Saturday, May 5, 2012

Public Sector Employment

Doug Henwood comments on the decline in public sector employment:

"Paul Krugman notes that public sector employment has declined under Obama—a sharp contrast with his two predecessors, under whom it grew (with Republican Bush ahead of Democrat Clinton). How does recent experience stack up on a longer view?

Very unusually. Graphed [above] is the behavior of employment—total, private, and public—around business cycle troughs and recoveries. The darker lines are the averages of all the cycles since the end of World War II; the lighter lines, the most recent period, around the June 2009 trough.

As of March, the most recent data we have, we were 33 months into the recovery/expansion. In a “normal,” or at least average, expansion, total employment would be up 6.6% (which is why the index number on the graph is 106.6). But now it’s only up 1.8%. But there’s an enormous divergence in public and private sector employment. In an average recovery, private employment would be up 6.7% and the public sector up 6.4%. This time, though, the private sector is up just 2.7% (4 points short of the average)—but the public sector is down 2.5% (almost 9 points below average).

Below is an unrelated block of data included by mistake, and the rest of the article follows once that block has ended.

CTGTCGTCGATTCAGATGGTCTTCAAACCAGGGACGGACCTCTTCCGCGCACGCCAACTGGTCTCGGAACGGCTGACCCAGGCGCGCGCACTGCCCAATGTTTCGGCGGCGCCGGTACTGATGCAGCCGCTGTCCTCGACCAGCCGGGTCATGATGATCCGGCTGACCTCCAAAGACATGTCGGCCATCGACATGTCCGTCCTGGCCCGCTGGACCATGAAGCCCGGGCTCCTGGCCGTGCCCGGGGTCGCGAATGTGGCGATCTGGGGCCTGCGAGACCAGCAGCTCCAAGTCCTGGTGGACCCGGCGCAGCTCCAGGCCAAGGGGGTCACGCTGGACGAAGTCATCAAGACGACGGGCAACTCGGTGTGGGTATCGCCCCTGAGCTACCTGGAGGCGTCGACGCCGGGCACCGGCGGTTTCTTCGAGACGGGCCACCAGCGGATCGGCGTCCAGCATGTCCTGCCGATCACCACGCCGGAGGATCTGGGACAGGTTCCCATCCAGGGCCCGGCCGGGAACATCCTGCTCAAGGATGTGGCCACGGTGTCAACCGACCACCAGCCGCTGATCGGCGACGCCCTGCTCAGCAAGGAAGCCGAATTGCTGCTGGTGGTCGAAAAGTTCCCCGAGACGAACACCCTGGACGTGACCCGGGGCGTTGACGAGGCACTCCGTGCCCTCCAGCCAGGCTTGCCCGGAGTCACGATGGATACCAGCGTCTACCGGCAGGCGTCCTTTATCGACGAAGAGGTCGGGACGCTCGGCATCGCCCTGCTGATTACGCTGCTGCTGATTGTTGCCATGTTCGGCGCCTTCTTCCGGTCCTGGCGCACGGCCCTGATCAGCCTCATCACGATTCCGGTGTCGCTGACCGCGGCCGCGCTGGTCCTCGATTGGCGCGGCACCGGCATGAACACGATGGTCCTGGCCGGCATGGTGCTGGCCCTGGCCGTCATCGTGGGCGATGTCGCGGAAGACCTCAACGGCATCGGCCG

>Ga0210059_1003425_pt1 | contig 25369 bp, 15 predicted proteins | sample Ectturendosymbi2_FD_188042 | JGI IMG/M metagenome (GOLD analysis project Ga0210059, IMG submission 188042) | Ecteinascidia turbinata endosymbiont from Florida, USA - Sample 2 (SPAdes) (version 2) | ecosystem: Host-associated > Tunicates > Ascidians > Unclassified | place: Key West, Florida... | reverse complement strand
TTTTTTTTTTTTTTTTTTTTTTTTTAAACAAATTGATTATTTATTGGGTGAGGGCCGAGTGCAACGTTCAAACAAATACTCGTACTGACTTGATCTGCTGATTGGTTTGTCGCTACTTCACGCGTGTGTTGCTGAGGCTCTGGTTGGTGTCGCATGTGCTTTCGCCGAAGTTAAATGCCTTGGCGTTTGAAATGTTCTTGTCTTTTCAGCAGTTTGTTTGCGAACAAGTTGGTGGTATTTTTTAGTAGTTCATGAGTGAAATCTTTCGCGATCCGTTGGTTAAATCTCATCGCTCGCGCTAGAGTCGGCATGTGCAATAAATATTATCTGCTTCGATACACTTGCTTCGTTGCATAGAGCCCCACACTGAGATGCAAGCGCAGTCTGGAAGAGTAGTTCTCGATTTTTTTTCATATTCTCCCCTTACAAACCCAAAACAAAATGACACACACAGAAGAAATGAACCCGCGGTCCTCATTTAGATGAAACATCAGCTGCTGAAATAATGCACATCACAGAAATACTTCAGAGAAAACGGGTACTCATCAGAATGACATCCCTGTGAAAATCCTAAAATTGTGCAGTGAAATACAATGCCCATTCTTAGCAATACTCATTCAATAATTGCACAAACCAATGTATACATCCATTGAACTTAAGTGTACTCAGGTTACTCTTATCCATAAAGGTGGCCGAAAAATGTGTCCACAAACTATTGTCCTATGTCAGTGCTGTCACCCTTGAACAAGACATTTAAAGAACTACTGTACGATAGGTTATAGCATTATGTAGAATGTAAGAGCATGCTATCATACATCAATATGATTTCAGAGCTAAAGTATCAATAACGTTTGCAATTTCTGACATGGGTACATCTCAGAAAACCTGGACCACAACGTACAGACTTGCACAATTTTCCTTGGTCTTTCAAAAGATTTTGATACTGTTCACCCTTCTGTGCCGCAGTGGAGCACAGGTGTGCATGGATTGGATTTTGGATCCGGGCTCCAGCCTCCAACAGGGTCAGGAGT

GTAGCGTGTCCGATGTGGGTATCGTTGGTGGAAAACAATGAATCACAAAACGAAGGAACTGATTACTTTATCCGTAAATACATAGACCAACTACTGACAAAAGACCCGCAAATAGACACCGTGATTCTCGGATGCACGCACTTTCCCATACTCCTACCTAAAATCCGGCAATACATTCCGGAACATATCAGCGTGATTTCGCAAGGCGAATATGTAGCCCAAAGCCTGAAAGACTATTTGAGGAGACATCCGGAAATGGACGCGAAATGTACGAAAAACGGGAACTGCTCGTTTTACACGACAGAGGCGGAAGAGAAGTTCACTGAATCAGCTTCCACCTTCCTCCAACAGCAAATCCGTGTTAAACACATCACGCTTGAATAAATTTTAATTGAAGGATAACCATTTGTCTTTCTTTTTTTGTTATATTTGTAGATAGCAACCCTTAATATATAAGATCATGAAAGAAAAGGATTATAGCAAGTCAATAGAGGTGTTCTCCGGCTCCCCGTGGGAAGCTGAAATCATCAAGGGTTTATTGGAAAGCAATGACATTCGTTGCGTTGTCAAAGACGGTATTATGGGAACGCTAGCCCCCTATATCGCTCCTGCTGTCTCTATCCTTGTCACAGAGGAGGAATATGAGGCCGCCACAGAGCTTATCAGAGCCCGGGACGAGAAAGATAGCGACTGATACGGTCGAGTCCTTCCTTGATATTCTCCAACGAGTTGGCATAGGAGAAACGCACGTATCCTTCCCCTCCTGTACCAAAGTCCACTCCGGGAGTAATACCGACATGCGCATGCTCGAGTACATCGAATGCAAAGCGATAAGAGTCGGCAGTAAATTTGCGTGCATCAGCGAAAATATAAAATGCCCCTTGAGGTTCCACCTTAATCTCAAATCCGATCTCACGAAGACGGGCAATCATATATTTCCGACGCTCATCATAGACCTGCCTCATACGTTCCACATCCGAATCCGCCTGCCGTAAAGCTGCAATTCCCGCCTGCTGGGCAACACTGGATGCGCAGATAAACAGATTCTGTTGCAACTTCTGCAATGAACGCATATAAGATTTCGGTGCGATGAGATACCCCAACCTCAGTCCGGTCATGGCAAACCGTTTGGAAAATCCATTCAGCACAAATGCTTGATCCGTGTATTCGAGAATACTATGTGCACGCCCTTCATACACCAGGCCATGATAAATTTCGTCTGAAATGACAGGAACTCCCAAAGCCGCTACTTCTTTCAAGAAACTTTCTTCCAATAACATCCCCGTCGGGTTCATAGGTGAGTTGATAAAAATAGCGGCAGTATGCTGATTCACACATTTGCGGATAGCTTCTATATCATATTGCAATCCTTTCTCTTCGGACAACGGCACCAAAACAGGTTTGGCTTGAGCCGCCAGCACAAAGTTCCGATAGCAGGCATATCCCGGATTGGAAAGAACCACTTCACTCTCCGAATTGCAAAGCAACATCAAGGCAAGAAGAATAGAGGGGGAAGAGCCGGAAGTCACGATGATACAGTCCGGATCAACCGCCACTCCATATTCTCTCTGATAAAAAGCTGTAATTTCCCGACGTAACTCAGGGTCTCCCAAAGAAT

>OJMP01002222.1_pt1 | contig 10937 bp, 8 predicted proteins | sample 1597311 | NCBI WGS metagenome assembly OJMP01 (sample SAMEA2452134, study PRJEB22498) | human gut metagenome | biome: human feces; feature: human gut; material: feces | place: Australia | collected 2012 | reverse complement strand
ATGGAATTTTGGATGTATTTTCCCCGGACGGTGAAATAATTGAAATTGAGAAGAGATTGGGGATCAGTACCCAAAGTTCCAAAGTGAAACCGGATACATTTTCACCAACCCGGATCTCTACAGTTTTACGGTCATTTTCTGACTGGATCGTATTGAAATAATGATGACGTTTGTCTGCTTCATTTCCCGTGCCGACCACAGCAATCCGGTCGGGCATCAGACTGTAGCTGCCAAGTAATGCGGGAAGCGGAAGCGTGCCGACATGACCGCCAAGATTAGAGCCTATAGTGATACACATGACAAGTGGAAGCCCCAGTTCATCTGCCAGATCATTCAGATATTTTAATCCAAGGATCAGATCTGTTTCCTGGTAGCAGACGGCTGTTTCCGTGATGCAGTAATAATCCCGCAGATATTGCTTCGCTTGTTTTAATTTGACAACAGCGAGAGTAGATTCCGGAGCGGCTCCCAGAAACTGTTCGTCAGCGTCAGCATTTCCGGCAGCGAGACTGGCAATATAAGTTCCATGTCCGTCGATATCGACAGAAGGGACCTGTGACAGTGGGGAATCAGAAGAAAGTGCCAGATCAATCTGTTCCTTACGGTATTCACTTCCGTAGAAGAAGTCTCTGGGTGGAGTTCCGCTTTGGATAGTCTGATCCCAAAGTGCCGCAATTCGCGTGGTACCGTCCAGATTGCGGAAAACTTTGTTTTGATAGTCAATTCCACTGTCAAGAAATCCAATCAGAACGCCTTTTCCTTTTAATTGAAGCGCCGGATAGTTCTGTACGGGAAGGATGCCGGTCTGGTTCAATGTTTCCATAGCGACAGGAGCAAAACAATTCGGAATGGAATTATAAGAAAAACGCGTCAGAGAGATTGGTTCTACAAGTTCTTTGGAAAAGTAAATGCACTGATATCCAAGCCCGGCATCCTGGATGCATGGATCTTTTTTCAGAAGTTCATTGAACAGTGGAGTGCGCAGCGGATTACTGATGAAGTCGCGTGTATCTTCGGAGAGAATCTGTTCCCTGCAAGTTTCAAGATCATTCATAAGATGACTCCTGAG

Putting some numbers on that, total employment is 6.3 million below where it would be in an average recovery. (As the graph shows, the decline in employment was far deeper than average, and the recovery slower to kick in.) Of that shortfall, 4.3 million comes from the private sector, and 2.0 million from the public. So the public sector is responsible for about a third of the deficiency. But that’s twice its share of total employment.

No doubt yahoos will cheer the fall in public employment as a reduction in waste—though there’s no visible payoff in private sector job growth. (Of course, the yahoos don’t care about the continued deterioration in public services.) Public sector austerity is a major drag on the job market. If public employment had merely matched the anemic growth in the private sector, the unemployment rate would be more like 7.4% than 8.2%. And if it had matched its post-World War II average, the unemployment rate would be under 7%.

Propagandists love to go on about how the socialist in the White House is scaring the private sector, leading to a hiring strike. But public sector austerity—mainly at the state and local level—is a major drag on the job market. That doesn’t get anywhere the attention that it should."

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